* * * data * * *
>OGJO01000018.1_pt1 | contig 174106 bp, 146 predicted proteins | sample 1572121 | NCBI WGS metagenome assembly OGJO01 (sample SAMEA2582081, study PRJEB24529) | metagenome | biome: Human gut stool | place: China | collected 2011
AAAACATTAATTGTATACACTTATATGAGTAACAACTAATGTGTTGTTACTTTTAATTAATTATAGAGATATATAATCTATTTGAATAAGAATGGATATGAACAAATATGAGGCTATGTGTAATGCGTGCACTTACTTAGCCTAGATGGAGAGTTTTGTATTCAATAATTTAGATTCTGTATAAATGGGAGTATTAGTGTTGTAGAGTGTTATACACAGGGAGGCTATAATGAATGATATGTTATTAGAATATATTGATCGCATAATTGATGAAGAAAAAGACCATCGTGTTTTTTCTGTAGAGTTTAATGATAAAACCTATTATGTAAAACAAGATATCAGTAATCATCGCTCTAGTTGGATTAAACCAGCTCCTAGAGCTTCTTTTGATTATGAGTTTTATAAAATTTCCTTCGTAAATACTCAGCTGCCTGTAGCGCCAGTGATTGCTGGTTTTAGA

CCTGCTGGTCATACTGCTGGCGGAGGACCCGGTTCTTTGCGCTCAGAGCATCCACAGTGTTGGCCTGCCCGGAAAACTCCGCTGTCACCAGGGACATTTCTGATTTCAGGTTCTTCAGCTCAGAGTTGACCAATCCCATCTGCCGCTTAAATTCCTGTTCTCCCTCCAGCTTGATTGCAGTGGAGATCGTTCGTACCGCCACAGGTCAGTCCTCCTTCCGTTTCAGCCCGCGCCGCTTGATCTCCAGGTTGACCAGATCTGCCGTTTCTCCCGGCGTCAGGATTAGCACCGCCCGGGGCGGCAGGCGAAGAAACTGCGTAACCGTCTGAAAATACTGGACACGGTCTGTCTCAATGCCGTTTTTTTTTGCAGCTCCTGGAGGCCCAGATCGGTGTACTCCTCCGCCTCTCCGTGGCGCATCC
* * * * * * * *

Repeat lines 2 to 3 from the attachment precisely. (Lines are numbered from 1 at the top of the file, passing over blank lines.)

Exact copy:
AAAACATTAATTGTATACACTTATATGAGTAACAACTAATGTGTTGTTACTTTTAATTAATTATAGAGATATATAATCTATTTGAATAAGAATGGATATGAACAAATATGAGGCTATGTGTAATGCGTGCACTTACTTAGCCTAGATGGAGAGTTTTGTATTCAATAATTTAGATTCTGTATAAATGGGAGTATTAGTGTTGTAGAGTGTTATACACAGGGAGGCTATAATGAATGATATGTTATTAGAATATATTGATCGCATAATTGATGAAGAAAAAGACCATCGTGTTTTTTCTGTAGAGTTTAATGATAAAACCTATTATGTAAAACAAGATATCAGTAATCATCGCTCTAGTTGGATTAAACCAGCTCCTAGAGCTTCTTTTGATTATGAGTTTTATAAAATTTCCTTCGTAAATACTCAGCTGCCTGTAGCGCCAGTGATTGCTGGTTTTAGA

CCTGCTGGTCATACTGCTGGCGGAGGACCCGGTTCTTTGCGCTCAGAGCATCCACAGTGTTGGCCTGCCCGGAAAACTCCGCTGTCACCAGGGACATTTCTGATTTCAGGTTCTTCAGCTCAGAGTTGACCAATCCCATCTGCCGCTTAAATTCCTGTTCTCCCTCCAGCTTGATTGCAGTGGAGATCGTTCGTACCGCCACAGGTCAGTCCTCCTTCCGTTTCAGCCCGCGCCGCTTGATCTCCAGGTTGACCAGATCTGCCGTTTCTCCCGGCGTCAGGATTAGCACCGCCCGGGGCGGCAGGCGAAGAAACTGCGTAACCGTCTGAAAATACTGGACACGGTCTGTCTCAATGCCGTTTTTTTTTGCAGCTCCTGGAGGCCCAGATCGGTGTACTCCTCCGCCTCTCCGTGGCGCATCC